DHCPCD(8)               NetBSD System Manager's Manual               DHCPCD(8)

     dhcpcd -- a DHCP client

     dhcpcd [-46ABbDdEGgHJKLMpqTV] [-C, --nohook hook] [-c, --script script]
            [-e, --env value] [-F, --fqdn FQDN] [-f, --config file]
            [-h, --hostname hostname] [-I, --clientid clientid]
            [-i, --vendorclassid vendorclassid] [-l, --leasetime seconds]
            [-m, --metric metric] [-O, --nooption option]
            [-o, --option option] [-Q, --require option]
            [-r, --request address] [-S, --static value]
            [-s, --inform address[/cidr]] [-t, --timeout seconds]
            [-u, --userclass class] [-v, --vendor code, value]
            [-W, --whitelist address[/cidr]] [-w, --waitip [4 | 6]]
            [-y, --reboot seconds] [-X, --blacklist address[/cidr]]
            [-Z, --denyinterfaces pattern] [-z, --allowinterfaces pattern]
            [interface] [...]
     dhcpcd -n, --rebind [interface]
     dhcpcd -k, --release [interface]
     dhcpcd -U, --dumplease interface
     dhcpcd --version
     dhcpcd -x, --exit [interface]

     dhcpcd is an implementation of the DHCP client specified in RFC 2131.
     dhcpcd gets the host information (IP address, routes, etc) from a DHCP
     server and configures the network interface of the machine on which it is
     running.  dhcpcd then runs the configuration script which writes DNS
     information to resolvconf(8), if available, otherwise directly to
     /etc/resolv.conf.  If the hostname is currently blank, (null) or local-
     host, or force_hostname is YES or TRUE or 1 then dhcpcd sets the hostname
     to the one supplied by the DHCP server.  dhcpcd then daemonises and waits
     for the lease renewal time to lapse.  It will then attempt to renew its
     lease and reconfigure if the new lease changes when the lease beings to
     expire or the DHCP server sends message to renew early.

     dhcpcd is also an implementation of the BOOTP client specified in RFC

     dhcpcd is also an implementation of the IPv6 Router Solicitor as speci-
     fied in RFC 4861 and RFC 6106.  dhcpcd can optionally handle address and
     route management itself, and will do so by default if Router Solicitation
     is disabled in the kernel.  If dhcpcd is managing routes, dhcpcd sends
     Neighbor Solicitions to each advertising router periodically and will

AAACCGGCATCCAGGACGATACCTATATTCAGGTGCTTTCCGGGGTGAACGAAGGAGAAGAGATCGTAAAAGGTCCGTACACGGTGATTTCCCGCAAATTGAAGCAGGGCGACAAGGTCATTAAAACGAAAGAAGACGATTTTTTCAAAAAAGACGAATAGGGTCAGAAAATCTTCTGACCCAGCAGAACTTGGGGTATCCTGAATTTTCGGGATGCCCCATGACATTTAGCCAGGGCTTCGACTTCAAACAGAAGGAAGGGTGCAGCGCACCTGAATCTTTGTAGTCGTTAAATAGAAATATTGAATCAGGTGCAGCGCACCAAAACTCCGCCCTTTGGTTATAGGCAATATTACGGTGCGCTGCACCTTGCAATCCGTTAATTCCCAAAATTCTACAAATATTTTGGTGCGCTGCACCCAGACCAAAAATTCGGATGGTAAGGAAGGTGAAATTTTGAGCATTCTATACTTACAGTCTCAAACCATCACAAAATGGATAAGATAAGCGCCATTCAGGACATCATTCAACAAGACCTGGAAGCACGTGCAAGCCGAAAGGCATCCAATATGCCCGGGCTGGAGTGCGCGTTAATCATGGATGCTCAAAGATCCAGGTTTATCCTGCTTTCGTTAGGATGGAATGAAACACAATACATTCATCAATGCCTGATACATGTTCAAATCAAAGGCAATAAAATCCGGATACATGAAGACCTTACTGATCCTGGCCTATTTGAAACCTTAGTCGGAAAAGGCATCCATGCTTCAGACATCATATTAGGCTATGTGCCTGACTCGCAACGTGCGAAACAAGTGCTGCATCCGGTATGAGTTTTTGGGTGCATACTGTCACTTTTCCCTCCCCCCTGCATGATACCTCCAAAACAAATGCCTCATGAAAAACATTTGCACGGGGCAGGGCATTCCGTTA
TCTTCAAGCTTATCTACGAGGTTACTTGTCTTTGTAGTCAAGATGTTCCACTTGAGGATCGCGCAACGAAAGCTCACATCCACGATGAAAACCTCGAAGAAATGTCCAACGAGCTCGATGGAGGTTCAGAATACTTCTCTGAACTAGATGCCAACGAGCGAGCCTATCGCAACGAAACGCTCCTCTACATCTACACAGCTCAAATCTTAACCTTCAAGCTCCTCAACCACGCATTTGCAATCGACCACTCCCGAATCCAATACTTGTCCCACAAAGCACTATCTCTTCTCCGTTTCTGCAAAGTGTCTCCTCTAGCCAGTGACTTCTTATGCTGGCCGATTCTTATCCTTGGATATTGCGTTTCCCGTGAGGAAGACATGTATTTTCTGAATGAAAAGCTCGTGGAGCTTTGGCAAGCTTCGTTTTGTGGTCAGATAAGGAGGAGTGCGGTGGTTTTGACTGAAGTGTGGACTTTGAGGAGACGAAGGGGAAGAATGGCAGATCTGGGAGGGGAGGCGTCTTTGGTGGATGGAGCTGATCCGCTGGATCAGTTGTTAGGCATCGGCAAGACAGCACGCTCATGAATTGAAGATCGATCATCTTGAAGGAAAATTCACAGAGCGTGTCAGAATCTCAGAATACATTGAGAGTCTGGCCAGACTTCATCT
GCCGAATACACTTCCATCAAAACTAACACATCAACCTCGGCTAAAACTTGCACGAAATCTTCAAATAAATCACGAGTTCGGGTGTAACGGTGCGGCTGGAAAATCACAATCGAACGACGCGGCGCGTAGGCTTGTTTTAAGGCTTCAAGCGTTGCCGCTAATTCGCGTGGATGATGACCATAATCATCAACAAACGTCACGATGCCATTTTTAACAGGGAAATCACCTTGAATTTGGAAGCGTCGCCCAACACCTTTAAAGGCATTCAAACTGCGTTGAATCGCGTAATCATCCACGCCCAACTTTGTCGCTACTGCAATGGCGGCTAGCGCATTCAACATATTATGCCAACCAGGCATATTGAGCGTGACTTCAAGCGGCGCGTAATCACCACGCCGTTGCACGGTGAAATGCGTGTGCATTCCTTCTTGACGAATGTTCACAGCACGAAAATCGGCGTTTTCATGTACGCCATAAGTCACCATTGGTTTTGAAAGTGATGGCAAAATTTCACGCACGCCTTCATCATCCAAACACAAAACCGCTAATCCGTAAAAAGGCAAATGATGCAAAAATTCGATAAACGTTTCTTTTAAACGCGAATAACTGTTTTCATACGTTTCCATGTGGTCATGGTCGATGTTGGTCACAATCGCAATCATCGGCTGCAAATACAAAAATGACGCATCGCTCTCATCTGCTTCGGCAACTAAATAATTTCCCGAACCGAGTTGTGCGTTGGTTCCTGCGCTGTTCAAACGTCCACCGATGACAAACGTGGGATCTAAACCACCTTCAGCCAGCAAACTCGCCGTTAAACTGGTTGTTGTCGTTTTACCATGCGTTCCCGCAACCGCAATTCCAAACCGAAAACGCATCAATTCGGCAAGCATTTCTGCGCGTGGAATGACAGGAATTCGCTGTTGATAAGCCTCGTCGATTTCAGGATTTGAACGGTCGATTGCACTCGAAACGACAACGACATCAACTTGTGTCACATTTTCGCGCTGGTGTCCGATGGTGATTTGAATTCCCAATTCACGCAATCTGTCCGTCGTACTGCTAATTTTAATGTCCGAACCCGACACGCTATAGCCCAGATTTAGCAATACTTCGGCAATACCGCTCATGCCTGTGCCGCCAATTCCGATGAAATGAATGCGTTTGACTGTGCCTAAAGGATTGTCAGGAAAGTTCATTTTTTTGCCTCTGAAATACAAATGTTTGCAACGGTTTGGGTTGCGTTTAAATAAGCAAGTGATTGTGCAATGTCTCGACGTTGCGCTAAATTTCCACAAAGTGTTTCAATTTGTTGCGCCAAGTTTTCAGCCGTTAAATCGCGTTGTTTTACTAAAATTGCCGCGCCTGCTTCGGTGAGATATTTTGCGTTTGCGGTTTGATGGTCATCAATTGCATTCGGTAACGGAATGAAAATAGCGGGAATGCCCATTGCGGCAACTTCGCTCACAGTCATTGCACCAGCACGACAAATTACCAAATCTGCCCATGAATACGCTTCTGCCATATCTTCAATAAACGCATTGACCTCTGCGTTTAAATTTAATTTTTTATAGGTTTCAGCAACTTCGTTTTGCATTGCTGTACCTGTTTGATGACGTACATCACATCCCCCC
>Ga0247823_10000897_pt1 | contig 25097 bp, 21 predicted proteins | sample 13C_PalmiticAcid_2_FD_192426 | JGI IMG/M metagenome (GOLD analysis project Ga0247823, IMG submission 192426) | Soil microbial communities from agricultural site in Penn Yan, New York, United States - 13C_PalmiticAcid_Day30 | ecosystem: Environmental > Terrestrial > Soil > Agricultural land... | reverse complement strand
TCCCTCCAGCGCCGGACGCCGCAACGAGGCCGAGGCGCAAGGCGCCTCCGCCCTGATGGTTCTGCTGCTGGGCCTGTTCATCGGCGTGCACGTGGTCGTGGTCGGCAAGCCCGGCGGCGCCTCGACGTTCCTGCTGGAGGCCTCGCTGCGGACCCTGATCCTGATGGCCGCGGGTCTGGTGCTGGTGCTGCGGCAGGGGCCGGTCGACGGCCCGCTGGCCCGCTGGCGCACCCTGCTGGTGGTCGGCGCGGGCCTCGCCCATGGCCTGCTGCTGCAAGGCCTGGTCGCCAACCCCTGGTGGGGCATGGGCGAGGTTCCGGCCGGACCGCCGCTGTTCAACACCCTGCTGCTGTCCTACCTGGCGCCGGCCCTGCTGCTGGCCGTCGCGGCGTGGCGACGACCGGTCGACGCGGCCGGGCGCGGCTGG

expire the ones that do not respond.

     dhcpcd is also an implemenation of the DHCPv6 client as specified in RFC
     3315.  By default, dhcpcd only starts DHCPv6 when instructed to do so by
     an IPV6 Router Advertisement.  If no Identity Association is configured,
     then a Non-temporary Address is requested.

   Local Link configuration
     If dhcpcd failed to obtain a lease, it probes for a valid IPv4LL address
     (aka ZeroConf, aka APIPA).  Once obtained it restarts the process of
     looking for a DHCP server to get a proper address.

     When using IPv4LL, dhcpcd nearly always succeeds and returns an exit code
     of 0.  In the rare case it fails, it normally means that there is a
     reverse ARP proxy installed which always defeats IPv4LL probing.  To dis-
     able this behaviour, you can use the -L, --noipv4ll option.

   Multiple interfaces
     If a list of interfaces are given on the command line, then dhcpcd only
     works with those interfaces, otherwise dhcpcd discovers available Ether-
     net interfaces.  If any interface reports a working carrier then dhcpcd
     will try and obtain a lease before forking to the background, otherwise
     it will fork right away.  This behaviour can be modified with the -b,
     --background and -w, --waitip options.

     If a single interface is given then dhcpcd only works for that interface
     and runs as a separate instance.  The -w, --waitip option is enabled in
     this instance to maintain compatibility with older versions.

     Interfaces are preferred by carrier, DHCP lease/IPv4LL and then lowest
     metric.  For systems that support route metrics, each route will be
     tagged with the metric, otherwise dhcpcd changes the routes to use the
     interface with the same route and the lowest metric.  See options below
     for controlling which interfaces we allow and deny through the use of

   Hooking into events
     dhcpcd runs /libexec/dhcpcd-run-hooks, or the script specified by the -c,
     --script option.  This script runs each script found in
     /libexec/dhcpcd-hooks in a lexical order.  The default installation sup-
     plies the scripts 01-test, 10-mtu, 10-wpa_supplicant, 15-timezone,
     20-resolv.conf and 30-hostname.  You can disable each script by using the
     -C, --nohook option.  See dhcpcd-run-hooks(8) for details on how these
     scripts work.  dhcpcd currently ignores the exit code of the script.

   Fine tuning
     You can fine-tune the behaviour of dhcpcd with the following options:

     -b, --background
             Background immediately.  This is useful for startup scripts which
             don't disable link messages for carrier status.

     -c, --script script